Our "Generous Gambler" is indeed kept on a tight leash for now, a German one that is, courtesy of the Banker's Algorithm.

Our "Banker's Algorithm" comes into play when you think about on-going Spanish deflationary vicious spiral given our computational reference which we touched again last week:

"The algorithm avoids deadlock by denying or postponing the request if it determines that accepting the request could put the system in an unsafe state."
So of course, our Banker's algorithm has avoided the deadlock in Europe because of Spain. Clearly by denying or postponing the request, it has determined the Spanish request could put the European system in a clear unsafe state!

For Spain, it is "request denied" courtesy of the Bankers' algorithm."

Question being now, can Europe survive in the current form (number of countries) without making material sacrifices? One has to wonder...

By managing to keep Germany’s liabilities unchanged German Chancellor Angela Merkel has been in fact the clear "winner" of the last European summit in June (number 19...) we argued in our conversation "Europe - The Game of the Century". On the 18th of October, Chancellor Merkel in her address to the German lower-house has indeed craftily defended again Germany's liabilities by declaring:
"Financial aid without conditions attached has in some cases frustrated the drive to streamline economies, and therefore joint liability is the wrong answer"

Given the IMF has cut its euro-region growth forecast for 2013 from 0.7% to 0.2% with the European economy potentially shrinking by 0.4% in 2012 instead of the "projected" 0.1% by the ECB, in this week's conversation we will look at correlations and causation on our European ship given the increasing risks of "Mutiny on the Euro Bounty" in 2013 which we have been highlighting since April this year:
"As well as Fletcher Christian and part of the crew, our European "sailors" (politicians) were attracted to the "idyllic" initial cheap funding environment provided by a single currency umbrella. The recent austerity "harsh treatments" measures imposed by the captain of the ship (European Commission) which we reviewed in our recent conversation ("The Charge of the Light Euro Brigade") seems to be clearly pushing some of the members of the crew towards mutiny. This explains somewhat, why the European ship is attempting to change tack, moving towards growth."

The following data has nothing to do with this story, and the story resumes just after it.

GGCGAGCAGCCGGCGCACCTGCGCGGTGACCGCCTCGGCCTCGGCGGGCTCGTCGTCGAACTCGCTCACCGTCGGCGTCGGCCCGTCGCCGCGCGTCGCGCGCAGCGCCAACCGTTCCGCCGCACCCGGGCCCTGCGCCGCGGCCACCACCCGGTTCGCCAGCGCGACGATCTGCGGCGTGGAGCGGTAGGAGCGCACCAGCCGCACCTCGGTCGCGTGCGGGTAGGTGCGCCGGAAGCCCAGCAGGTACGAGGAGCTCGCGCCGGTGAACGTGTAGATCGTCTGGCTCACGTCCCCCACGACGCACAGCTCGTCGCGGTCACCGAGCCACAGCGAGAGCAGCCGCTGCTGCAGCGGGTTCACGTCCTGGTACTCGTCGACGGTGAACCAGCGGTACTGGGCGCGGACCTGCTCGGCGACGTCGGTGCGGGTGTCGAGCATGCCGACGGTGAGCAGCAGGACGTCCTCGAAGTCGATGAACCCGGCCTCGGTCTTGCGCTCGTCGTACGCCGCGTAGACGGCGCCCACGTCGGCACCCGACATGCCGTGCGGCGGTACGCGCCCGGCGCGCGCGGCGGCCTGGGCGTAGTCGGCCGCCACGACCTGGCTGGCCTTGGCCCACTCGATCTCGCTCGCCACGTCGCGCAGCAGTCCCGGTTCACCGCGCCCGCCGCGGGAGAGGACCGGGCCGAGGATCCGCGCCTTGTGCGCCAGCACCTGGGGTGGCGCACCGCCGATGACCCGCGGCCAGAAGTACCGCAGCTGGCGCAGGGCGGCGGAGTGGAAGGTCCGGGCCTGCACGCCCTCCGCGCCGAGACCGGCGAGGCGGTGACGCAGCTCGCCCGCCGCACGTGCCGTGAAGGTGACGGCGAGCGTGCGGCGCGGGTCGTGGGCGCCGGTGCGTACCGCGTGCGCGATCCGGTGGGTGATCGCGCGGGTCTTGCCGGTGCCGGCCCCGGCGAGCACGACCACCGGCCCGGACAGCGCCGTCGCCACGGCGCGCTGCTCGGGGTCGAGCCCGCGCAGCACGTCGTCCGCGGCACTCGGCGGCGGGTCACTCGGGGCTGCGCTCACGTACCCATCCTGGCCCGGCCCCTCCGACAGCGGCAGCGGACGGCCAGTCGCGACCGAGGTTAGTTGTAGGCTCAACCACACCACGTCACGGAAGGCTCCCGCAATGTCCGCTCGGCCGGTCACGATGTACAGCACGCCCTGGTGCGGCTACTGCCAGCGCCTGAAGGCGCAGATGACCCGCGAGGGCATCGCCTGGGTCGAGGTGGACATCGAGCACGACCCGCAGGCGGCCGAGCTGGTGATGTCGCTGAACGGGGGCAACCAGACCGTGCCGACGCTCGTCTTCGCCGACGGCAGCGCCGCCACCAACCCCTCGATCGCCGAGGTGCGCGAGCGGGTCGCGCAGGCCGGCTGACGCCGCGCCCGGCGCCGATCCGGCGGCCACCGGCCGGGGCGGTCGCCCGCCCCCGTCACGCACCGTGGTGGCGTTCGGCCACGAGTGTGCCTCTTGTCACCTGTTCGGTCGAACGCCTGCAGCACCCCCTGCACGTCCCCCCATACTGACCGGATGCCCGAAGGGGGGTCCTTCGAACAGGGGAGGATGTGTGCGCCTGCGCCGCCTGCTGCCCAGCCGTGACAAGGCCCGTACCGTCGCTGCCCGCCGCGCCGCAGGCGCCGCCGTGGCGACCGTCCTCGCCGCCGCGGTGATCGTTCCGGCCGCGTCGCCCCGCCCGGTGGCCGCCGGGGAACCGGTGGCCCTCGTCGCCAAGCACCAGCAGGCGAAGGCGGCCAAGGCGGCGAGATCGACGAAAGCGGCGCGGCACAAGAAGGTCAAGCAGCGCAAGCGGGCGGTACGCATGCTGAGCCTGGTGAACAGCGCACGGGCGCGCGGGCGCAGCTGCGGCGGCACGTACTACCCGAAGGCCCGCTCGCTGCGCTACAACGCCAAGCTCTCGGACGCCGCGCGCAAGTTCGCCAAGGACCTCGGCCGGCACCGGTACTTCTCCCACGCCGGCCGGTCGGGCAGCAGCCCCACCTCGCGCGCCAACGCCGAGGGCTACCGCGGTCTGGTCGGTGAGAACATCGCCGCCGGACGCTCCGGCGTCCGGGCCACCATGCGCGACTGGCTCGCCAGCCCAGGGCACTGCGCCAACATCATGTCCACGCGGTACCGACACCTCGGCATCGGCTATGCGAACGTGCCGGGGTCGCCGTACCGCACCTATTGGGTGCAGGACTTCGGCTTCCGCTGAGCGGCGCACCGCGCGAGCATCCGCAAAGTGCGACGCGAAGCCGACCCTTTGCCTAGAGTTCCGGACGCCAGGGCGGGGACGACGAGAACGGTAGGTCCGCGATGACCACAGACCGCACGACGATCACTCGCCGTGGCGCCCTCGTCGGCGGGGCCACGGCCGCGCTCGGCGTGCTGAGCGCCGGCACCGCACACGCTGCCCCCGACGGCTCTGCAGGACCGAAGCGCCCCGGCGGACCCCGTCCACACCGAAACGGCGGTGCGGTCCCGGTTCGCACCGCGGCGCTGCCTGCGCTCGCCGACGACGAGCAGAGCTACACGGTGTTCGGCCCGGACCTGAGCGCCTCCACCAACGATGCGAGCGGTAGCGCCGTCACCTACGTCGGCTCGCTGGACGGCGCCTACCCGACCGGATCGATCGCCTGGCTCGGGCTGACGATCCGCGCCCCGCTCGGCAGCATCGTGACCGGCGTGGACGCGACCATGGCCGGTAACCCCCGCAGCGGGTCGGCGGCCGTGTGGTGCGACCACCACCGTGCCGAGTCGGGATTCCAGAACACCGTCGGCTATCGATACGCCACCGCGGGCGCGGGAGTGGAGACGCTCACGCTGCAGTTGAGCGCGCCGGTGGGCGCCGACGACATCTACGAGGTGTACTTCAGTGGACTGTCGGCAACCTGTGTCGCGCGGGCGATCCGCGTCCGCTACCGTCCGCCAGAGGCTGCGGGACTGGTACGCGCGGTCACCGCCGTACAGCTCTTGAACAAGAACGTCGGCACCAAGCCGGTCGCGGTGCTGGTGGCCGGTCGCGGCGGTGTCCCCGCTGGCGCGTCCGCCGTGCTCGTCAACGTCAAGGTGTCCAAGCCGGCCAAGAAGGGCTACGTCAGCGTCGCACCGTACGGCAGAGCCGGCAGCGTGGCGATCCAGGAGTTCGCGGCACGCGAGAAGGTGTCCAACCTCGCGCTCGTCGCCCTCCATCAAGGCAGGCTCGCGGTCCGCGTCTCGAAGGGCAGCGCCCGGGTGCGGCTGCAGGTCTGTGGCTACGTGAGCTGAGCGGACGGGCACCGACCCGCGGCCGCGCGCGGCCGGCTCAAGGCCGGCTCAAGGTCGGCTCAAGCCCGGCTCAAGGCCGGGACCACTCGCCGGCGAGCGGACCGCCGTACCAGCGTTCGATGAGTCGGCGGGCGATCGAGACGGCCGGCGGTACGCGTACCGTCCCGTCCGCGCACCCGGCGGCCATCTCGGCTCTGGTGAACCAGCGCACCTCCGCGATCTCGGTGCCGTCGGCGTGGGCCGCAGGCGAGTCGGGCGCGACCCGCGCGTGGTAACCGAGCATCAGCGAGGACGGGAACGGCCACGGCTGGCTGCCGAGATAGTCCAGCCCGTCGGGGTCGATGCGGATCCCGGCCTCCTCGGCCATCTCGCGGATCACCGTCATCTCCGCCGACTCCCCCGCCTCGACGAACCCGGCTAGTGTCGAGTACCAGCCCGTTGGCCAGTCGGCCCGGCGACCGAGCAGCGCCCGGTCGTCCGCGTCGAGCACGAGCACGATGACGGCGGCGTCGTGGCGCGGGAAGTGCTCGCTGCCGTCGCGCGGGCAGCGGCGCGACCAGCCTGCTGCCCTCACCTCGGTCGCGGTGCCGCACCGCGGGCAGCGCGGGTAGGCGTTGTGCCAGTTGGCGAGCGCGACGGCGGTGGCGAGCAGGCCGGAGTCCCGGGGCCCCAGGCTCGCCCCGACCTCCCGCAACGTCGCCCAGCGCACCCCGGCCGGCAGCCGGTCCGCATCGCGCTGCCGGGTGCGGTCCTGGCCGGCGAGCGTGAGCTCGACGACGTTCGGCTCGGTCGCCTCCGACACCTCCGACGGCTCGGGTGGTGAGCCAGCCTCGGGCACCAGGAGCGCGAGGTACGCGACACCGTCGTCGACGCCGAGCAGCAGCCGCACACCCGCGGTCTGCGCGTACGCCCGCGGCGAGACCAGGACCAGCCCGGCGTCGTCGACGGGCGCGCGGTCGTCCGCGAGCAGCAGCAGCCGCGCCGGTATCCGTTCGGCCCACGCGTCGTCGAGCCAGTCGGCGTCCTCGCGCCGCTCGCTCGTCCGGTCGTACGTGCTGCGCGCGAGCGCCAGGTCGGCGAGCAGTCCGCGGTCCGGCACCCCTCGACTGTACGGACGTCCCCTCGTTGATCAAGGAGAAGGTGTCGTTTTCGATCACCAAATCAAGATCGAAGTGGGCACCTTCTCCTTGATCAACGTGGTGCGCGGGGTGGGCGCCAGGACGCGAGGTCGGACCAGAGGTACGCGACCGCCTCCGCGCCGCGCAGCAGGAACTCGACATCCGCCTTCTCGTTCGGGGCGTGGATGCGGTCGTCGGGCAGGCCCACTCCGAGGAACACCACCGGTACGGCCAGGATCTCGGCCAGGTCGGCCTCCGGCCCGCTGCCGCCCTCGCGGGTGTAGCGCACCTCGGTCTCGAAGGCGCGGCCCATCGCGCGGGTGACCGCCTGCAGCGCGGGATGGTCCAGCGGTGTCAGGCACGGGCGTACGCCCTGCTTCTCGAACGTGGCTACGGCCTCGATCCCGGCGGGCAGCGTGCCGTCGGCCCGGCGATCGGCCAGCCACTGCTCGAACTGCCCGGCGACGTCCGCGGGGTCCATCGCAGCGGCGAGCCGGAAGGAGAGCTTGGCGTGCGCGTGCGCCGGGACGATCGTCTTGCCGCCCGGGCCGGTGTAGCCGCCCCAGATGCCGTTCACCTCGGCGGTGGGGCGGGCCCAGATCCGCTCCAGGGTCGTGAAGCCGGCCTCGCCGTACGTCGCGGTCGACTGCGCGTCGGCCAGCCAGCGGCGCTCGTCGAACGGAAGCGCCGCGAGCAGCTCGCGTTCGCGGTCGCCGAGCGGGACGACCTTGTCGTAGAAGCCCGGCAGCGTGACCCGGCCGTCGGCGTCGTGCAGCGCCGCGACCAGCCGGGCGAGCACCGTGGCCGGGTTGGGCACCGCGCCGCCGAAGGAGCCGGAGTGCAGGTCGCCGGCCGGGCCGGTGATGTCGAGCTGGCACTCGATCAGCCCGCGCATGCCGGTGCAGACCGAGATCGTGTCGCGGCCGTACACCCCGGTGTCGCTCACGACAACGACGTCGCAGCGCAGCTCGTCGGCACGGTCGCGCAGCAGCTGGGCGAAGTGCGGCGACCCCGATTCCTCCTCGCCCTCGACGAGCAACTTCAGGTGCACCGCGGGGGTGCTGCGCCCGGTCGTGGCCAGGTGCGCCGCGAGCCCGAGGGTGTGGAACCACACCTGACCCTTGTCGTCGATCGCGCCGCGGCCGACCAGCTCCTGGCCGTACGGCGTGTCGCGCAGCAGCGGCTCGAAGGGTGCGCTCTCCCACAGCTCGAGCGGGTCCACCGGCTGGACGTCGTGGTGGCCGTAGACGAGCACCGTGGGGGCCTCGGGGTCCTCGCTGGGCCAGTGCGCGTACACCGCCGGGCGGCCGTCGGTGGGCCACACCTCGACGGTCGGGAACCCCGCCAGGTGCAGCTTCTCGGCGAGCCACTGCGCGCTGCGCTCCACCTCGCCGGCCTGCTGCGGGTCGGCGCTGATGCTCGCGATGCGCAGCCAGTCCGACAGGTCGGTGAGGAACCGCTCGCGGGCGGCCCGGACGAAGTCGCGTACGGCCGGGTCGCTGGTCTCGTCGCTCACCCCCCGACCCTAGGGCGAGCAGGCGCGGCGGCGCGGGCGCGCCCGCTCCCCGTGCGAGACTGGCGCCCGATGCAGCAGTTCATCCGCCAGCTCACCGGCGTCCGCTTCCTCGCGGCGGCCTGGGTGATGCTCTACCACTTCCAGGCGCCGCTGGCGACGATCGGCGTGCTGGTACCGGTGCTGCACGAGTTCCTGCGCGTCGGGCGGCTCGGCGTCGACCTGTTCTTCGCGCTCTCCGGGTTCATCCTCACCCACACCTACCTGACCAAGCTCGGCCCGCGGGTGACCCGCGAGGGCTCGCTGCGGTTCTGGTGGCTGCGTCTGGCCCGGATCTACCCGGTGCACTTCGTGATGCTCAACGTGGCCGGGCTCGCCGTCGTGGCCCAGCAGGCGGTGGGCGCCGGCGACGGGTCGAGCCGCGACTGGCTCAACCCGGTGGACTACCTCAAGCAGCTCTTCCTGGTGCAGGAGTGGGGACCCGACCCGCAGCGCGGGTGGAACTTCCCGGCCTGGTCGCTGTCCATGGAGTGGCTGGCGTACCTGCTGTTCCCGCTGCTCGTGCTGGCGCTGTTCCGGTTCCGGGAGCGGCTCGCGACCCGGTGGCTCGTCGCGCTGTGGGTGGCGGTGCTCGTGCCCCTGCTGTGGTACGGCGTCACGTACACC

"Prosperity makes friends, adversity tries them." - Publilius Syrus

Unemployment figures in Germany which will be published next week and will be key. So will be economic data from Germany. In September 2011, in our conversation "Much ado about nothing" we argued:
"And given Merkel's big u-turn relating to the Japanese nuclear disaster in 2011, and that next general election in Germany are to be held in September 2013, and we know that Merkel is already committed to a third term, we would really follow closely the German economy in general and the German labour market in particular. "

There is indeed a growing rift between France and Germany in relation to the course that needs to be taken in relation to Europe due to a growing divergence in the political agenda for both France and Germany. We agree with the latest report from Nicolas Doisy - Politoscope number 10  from Cheuvreux which validates our recent analysis Merkel and our Banker's algorithm:
"Delaying the euro federal Big Bang again: the Franco-German “phoney war” (redux):
-While it should be starting, Europe's federal Big Bang is stalling again due to diverging political agendas in Germany and France with regard to the euro institutions. The disagreement is partly real (i.e. of substance) and partly fake (i.e. purely motivated by domestic politics) and likely to drag on for months… if not years.
 -Merkel has timed her agenda in 2013 with a view to the full monty (re-election and a euro to her liking) and thus intends to frame the debate to her advantage. To keep her options open, Merkel wants to have the final say on any decision regarding Spain and the euro: this is why she uses the federal agenda as a red herring.
-To secure her chances for re-election, Merkel needs to keep the Eurozone quiet during the coming year: this is why she has agreed to the ECB's OMT for Spain. For as long as she is leading the electoral polls, she is sure to keep both France and the SPD in check: this is why she is skilfully nurturing German anti-euro feelings.
-Hollande's options are limited, as he can only bank on the SPD or market pressure to break the deadlock: he thus also uses this debate to keep his own left in check. His only potential ace is to use next year's recession in the Eurozone to table his "growth" agenda again, so as to get a more lenient fiscal treatment by Germany. 
-All in all, this Franco-German divide over institutional options looks very likely to lead to a two-speed Eurozone as the periphery will continue entering its debt-deflation." - source Cheuvreux.

Moving on to France and the subject of when causation implies correlation, we noted from the same interesting note from Cheuvreux the following interesting correlation. Namely that Hollande's popularity is 100% correlated with the rise in unemployment since he has taken office: 5,000 more unemployed = 1% less popularity for Hollande, so that (theoretically), according to Cheuvreux's analysis, he should be ousted when unemployment reaches 3.2 million: